You’ve heard about Trump’s consistent references to the female anatomy. You even have heard him refer to his own daughter’s looks and how if he weren’t her father, he’d be dating her.

Then, of course, we have the well-chronicled Trumpish description of women as “fat pigs,” which Fox News debate moderator Megyn Kelly brought up in that notable first Republican primary debate this past fall.

One of the many undercurrents of Trump’s reputation preceding his entry into national politics has been his view of women as something less than his equal. It’s a curious and troubling trend that has come from Trump over many years.

The sexism is apparent — if not outright blatant.

So here we are. We’re two months exactly away from the vote-counting for the presidency.

Sure, the polls — which Trump loves to tout — are tightening. Trump has done a masterful job of casting all shades of negative light on Clinton. Don’t forget, too, that some of that negativity has centered on her “physical stamina” and his contention that she isn’t up to the job of becoming commander in chief.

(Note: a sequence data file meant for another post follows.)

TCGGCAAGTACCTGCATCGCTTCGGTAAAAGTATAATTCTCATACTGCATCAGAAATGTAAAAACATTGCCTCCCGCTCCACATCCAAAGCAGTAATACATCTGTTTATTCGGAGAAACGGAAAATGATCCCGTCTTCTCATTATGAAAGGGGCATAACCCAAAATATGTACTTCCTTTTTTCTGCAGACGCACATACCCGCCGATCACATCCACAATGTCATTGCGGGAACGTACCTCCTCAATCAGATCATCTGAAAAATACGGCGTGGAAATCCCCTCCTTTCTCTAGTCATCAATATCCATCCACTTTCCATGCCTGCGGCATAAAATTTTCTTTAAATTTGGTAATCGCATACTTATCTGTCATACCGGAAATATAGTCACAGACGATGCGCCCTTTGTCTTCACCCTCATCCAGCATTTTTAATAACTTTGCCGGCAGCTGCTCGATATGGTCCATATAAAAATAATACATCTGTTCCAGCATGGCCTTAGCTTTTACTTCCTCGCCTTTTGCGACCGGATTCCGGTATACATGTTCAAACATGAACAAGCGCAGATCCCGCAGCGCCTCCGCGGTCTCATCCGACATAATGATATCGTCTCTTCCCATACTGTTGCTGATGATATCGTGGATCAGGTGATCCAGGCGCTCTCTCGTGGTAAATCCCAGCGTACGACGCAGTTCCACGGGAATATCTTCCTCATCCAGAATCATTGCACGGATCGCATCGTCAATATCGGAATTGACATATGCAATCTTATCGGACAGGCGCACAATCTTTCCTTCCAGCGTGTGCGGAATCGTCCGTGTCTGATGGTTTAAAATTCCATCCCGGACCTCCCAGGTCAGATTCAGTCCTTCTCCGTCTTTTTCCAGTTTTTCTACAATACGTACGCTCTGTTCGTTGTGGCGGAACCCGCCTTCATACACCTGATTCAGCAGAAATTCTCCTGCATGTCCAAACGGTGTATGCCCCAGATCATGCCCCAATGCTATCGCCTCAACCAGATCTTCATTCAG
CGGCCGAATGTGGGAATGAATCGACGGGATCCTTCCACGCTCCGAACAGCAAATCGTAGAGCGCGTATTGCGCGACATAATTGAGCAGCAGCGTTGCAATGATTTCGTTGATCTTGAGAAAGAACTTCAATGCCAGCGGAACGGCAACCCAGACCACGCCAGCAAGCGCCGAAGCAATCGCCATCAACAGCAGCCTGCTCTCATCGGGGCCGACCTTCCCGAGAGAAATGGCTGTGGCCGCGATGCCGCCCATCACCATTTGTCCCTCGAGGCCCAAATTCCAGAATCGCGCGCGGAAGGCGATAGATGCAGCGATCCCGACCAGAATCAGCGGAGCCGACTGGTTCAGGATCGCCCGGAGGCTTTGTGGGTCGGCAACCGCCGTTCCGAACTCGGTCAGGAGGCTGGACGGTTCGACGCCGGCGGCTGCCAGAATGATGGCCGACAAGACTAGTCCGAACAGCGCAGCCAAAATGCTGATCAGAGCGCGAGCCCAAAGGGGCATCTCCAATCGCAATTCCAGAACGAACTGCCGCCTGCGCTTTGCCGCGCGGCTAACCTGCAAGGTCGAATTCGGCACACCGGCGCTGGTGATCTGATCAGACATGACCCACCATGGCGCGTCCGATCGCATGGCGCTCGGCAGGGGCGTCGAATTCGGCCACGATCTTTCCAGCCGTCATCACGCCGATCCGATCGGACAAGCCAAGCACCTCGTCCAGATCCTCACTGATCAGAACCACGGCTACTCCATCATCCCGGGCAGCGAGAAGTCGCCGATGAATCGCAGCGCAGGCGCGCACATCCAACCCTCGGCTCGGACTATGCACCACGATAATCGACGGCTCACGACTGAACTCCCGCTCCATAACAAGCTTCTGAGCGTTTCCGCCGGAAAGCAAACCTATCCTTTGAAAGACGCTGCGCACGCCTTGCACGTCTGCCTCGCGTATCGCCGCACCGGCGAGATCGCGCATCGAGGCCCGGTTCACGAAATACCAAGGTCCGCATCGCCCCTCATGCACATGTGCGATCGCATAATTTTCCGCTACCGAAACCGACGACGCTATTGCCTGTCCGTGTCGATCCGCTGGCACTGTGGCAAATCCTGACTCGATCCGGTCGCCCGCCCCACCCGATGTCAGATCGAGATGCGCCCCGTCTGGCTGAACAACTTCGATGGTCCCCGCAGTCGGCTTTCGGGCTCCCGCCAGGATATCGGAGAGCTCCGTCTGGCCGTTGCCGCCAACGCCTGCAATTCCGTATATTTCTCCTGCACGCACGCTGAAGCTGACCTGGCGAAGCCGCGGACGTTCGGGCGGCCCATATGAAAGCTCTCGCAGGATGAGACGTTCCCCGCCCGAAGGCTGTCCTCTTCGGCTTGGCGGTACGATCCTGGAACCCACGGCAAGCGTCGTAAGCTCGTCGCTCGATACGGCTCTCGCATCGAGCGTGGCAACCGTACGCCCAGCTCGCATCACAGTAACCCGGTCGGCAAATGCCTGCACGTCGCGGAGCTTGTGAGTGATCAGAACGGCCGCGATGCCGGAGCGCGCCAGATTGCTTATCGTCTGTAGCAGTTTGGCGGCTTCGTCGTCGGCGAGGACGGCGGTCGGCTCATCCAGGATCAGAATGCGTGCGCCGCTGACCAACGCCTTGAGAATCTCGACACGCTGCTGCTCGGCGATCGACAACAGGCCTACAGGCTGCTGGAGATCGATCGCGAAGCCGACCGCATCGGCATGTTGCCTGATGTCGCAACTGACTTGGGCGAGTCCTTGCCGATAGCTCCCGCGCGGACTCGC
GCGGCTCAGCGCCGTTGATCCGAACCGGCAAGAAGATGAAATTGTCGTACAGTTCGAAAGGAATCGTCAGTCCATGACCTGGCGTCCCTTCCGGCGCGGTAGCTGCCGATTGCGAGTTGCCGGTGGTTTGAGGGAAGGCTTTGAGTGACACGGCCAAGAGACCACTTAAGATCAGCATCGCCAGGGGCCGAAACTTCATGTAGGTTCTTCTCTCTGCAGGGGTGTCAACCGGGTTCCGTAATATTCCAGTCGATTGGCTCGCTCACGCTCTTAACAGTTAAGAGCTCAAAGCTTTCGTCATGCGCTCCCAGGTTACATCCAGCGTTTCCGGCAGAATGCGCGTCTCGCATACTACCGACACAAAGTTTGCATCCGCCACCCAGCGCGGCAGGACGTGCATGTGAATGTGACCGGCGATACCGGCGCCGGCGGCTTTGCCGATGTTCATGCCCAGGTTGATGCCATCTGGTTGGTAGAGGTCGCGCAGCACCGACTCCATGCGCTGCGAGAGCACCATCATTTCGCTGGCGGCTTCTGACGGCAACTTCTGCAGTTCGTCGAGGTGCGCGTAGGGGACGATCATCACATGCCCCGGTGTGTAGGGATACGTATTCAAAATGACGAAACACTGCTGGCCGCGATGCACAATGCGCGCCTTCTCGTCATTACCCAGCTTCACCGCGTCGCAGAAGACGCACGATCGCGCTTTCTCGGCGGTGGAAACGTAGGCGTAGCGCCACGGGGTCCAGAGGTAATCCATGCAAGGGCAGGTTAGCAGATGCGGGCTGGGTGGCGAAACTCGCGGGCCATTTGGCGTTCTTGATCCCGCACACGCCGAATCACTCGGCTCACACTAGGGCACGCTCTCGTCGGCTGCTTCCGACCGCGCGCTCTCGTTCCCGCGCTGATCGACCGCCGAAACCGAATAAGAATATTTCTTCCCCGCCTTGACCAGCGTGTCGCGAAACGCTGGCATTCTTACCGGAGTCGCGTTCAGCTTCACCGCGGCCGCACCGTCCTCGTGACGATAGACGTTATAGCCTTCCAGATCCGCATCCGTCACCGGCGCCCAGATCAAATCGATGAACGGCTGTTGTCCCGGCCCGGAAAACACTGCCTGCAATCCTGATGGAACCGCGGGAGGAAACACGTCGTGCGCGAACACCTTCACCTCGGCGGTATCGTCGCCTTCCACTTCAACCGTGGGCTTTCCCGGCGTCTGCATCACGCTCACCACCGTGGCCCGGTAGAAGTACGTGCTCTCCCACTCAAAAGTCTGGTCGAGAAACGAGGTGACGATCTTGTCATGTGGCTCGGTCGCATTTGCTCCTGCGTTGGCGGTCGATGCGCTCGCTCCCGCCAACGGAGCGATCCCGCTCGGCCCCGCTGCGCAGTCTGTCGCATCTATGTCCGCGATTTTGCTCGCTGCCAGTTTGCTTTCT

Is that a sexist campaign ploy? Well … I believe it is.

Oh, the irony.

Trump dishes out another insult … poll standing to rise?


Donald Trump has added another Republican presidential primary rival to his list of personal insult victims.

And, hey … it happens to be the only woman in the field of 17 GOP candidates.

On the receiving end of a Trump insult is Carly Fiorina. Trump decided to make fun of her physical appearance.

Look at that face,” Trump said. “Would anyone vote for that? Can you imagine that, the face of our next president?” Trump reportedly bellowed while watching his Republican presidential rival on the news. “I mean, she’s a woman, and I’m not s’posedta say bad things, but really, folks, come on. Are we serious?”

OK, here’s the point of this brief post: If the public response follows form, Trump well might see another spike in his poll numbers. That’s how it’s gone for this guy: He says something patently nasty, the victim of the barb responds … and Trump gets a poll boost.

My question now is this: What in the world has become of American voters, most notably Republican Party primary voters who think it’s all right to be personally insulting?

Doesn’t the Golden Rule apply any longer? Do we no longer seek to treat others the way we’d insist that they treat us?